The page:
The two have been roommates, friends and teammates. Williams is even the godfather of Thompson’s two children.
By far the most meaningful relationship the two ever had was the first. It was also the most important one for the Sooners, too.
Four years ago, Thompson was Williams’ recruiter.
“He recruited me more than the coaches did,” Williams said. “. . . He recruited me hard.”
The two met during the Army All-American festivities, and eventually, Thompson convinced Williams to join a recruiting class that would wind up being the core of Oklahoma’s offensive line for the next five years. Bronson Irwin, Adam Shead and Austin Woods were already a part of that class before Williams committed to the Sooners.
The relationship has developed well beyond that first role.
“That's my brother, man,” Thompson said.
On the surface, Thompson and Williams are opposites. Sporting long dreads, Thompson is outgoing, occasionally brash and full of jokes. Williams, who has a much tighter haircut, is far more reserved, carefully considering ever word he uses.
Together, they’re a bit different. The two like to peek through cameras during press conferences and ask their teammates questions – most aren’t very hard-hitting, though.
“In a lot of ways, we’re the same, and a lot of ways, we’re different,” said Williams, who called out to Thompson on Monday, telling him to leave him alone and not ‘to eat, either.’ “I just do my thing. I talk with my actions. He’s like a brother to me.
“I think it’s a blessing that he’s in my life like a brother.”
What makes the two different off the field has helped each’s development. Williams thrives on technique, despite having the all-around ability to be considered an NFL Draft pick next season.
Thompson has plenty of athleticism and at 6-foot-5, 336 pounds is the prototypical size for a left tackle, which is why he is projected by some as a mid-first round pick.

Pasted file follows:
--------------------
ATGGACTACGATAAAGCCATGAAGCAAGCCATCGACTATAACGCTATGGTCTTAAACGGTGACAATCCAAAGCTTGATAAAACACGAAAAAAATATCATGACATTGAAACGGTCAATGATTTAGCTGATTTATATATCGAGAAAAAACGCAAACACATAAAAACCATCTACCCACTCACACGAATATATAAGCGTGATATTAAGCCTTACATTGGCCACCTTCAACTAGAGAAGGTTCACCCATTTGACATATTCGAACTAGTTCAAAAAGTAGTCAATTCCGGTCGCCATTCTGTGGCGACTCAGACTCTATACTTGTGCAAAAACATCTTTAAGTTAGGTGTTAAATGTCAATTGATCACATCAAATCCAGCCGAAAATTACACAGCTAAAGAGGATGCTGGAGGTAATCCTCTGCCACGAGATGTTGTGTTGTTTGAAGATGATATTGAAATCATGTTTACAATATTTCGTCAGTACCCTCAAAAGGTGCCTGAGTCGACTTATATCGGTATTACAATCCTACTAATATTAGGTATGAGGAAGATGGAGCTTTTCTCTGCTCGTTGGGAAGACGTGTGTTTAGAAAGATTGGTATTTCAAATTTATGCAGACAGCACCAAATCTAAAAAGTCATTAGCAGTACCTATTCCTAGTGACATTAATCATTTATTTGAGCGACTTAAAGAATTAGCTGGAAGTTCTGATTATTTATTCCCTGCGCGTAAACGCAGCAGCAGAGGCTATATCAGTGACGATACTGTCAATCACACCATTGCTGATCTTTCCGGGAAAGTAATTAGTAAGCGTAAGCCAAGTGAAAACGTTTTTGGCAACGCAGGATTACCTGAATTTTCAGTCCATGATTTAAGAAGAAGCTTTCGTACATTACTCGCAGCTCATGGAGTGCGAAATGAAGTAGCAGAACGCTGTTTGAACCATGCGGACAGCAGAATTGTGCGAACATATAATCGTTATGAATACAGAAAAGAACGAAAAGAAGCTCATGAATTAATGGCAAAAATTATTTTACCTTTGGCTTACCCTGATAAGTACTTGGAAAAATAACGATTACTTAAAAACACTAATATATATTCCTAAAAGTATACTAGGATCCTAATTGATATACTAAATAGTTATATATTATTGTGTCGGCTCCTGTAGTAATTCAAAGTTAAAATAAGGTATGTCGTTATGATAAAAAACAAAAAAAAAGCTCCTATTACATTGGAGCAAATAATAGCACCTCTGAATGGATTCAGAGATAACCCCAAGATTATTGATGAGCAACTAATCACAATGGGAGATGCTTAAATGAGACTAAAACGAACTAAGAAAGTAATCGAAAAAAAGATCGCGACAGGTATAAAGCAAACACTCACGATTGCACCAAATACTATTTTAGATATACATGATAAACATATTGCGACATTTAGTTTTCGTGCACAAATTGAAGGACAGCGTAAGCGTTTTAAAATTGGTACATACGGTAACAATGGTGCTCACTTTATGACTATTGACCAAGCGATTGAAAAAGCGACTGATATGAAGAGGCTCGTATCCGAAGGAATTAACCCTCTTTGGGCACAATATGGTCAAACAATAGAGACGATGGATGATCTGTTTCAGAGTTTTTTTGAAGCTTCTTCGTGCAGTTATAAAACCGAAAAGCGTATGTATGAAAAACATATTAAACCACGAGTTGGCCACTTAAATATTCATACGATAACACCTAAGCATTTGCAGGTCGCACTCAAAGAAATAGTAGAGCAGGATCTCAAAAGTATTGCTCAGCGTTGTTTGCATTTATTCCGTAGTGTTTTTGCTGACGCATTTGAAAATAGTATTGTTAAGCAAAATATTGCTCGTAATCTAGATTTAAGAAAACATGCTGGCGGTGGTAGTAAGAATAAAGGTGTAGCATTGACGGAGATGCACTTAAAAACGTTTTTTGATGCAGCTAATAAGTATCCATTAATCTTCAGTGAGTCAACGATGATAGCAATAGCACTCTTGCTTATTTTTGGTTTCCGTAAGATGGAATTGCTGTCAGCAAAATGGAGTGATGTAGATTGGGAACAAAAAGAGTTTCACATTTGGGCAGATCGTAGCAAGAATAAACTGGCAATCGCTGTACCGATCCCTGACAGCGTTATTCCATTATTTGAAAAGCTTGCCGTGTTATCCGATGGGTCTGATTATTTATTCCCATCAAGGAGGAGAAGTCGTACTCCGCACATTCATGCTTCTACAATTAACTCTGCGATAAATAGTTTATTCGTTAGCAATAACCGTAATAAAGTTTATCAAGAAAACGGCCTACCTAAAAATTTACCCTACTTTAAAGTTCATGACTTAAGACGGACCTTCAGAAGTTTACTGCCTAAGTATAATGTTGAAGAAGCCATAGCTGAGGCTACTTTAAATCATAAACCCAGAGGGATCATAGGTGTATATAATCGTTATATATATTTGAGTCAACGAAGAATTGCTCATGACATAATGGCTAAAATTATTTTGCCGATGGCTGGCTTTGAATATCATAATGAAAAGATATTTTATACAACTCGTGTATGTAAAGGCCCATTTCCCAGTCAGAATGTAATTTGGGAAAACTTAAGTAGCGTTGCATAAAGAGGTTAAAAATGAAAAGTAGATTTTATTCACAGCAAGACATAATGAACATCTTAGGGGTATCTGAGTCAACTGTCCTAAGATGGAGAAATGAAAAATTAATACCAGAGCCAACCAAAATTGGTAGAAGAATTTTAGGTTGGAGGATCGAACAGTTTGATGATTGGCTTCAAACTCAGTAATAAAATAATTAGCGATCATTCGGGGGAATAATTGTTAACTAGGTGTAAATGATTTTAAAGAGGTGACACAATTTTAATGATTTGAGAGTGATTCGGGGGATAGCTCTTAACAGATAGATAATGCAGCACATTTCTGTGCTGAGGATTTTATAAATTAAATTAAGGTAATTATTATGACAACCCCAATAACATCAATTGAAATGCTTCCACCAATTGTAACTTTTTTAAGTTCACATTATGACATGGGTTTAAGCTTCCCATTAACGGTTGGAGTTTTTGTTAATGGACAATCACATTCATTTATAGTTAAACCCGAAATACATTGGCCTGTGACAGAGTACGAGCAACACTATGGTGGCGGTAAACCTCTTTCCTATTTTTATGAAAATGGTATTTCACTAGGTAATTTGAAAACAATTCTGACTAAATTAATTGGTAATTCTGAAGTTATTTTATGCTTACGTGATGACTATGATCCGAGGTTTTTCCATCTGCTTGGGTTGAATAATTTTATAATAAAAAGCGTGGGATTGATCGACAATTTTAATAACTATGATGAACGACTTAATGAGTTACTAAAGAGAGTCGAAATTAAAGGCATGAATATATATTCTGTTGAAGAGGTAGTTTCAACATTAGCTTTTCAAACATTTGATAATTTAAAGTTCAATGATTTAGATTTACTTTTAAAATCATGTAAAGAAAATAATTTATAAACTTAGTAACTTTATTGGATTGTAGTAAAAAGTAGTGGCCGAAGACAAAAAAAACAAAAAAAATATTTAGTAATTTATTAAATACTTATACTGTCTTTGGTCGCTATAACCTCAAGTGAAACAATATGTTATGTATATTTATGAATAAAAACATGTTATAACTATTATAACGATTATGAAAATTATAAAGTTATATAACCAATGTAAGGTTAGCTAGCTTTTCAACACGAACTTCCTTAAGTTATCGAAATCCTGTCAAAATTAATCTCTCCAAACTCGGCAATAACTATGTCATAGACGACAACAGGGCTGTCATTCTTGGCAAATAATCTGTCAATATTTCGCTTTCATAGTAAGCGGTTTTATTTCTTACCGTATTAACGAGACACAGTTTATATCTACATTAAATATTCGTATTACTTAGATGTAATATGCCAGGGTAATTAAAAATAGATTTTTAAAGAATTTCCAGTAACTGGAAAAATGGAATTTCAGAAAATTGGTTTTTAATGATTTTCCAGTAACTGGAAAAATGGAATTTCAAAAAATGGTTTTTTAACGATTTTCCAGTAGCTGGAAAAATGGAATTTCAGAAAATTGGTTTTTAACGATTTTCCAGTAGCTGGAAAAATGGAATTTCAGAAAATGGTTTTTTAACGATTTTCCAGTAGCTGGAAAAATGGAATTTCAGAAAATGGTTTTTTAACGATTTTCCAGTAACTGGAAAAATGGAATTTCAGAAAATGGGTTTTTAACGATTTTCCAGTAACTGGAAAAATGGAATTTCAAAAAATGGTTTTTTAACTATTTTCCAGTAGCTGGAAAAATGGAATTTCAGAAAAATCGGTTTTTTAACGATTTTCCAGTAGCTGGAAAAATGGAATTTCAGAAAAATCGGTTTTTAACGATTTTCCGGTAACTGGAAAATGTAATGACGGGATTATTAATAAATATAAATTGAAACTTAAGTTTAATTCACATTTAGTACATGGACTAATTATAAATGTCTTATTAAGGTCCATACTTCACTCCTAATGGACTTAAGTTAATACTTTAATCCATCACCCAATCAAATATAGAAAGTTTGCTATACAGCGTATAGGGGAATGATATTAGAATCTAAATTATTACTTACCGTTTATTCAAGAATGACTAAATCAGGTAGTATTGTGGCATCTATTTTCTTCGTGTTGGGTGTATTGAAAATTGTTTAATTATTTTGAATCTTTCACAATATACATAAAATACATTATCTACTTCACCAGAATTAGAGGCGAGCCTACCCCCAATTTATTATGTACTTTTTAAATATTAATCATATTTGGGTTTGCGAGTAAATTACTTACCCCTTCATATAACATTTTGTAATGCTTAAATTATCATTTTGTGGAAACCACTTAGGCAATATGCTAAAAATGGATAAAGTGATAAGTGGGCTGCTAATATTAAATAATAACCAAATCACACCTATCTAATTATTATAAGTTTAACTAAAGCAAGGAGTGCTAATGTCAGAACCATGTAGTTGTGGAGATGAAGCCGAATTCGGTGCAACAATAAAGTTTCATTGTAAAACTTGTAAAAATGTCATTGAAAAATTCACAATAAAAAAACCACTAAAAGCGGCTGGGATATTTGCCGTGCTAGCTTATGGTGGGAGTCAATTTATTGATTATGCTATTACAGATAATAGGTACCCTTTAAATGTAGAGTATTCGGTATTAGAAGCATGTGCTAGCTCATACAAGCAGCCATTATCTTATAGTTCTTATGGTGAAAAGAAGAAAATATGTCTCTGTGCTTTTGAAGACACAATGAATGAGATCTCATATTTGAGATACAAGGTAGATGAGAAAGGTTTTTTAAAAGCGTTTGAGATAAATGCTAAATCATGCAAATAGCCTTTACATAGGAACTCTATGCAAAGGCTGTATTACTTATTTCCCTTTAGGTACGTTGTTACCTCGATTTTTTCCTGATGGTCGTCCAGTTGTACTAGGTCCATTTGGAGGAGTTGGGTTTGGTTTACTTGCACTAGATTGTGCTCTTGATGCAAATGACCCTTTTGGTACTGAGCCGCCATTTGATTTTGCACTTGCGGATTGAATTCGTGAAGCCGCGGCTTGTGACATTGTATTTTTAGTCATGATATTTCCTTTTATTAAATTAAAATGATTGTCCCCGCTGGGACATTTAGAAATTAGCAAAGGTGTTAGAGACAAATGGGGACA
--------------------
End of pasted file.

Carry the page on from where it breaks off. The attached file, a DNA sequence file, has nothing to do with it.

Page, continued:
The two have passed on their traits to each other. When Williams had to step in for Thompson in the Sugar Bowl last year, Thompson showed his friendly counterpart a thing or two. Although, he didn’t have to show Williams much.
“There's not much I can do to help him on that kind of stuff,” Thompson said. “He does that great by himself.”
The two were roommates for almost three years before Thompson moved out after his wedding in March of 2012. Soon after, Williams became the godfather of Thompson’s two children, King and Aria-Elyse, even though Thompson joked that he doesn’t trust Williams to change diapers, just yet.
They’re friends, close friends, but a friendly competition has fueled them through the past five years.
“We've got a healthy competition between the two,” Thompson said. “It's helped us out a lot through the years, just through workouts, who can get the most pancakes, who can give up the least pressure. All those kind of things. It's definitely good for the two of us.”
It’s Williams who can eat the most wings though, according to Thompson.
Both are likely headed to the NFL after this season, hopefully for long careers – maybe they’ll be lucky enough to wind up on the same team. Williams and Thompson are considered two of the top tackles in the upcoming NFL Draft and some even have them both going in the first round.
Their friendship will endure.
“It’s not fake. It’s real,” Williams said. “After this, I know I’m still going to talk to Tyrus where our roads go or our roads separate. I ‘m going to do whatever I can to help his family, and I know he’s going to do whatever he can to help.”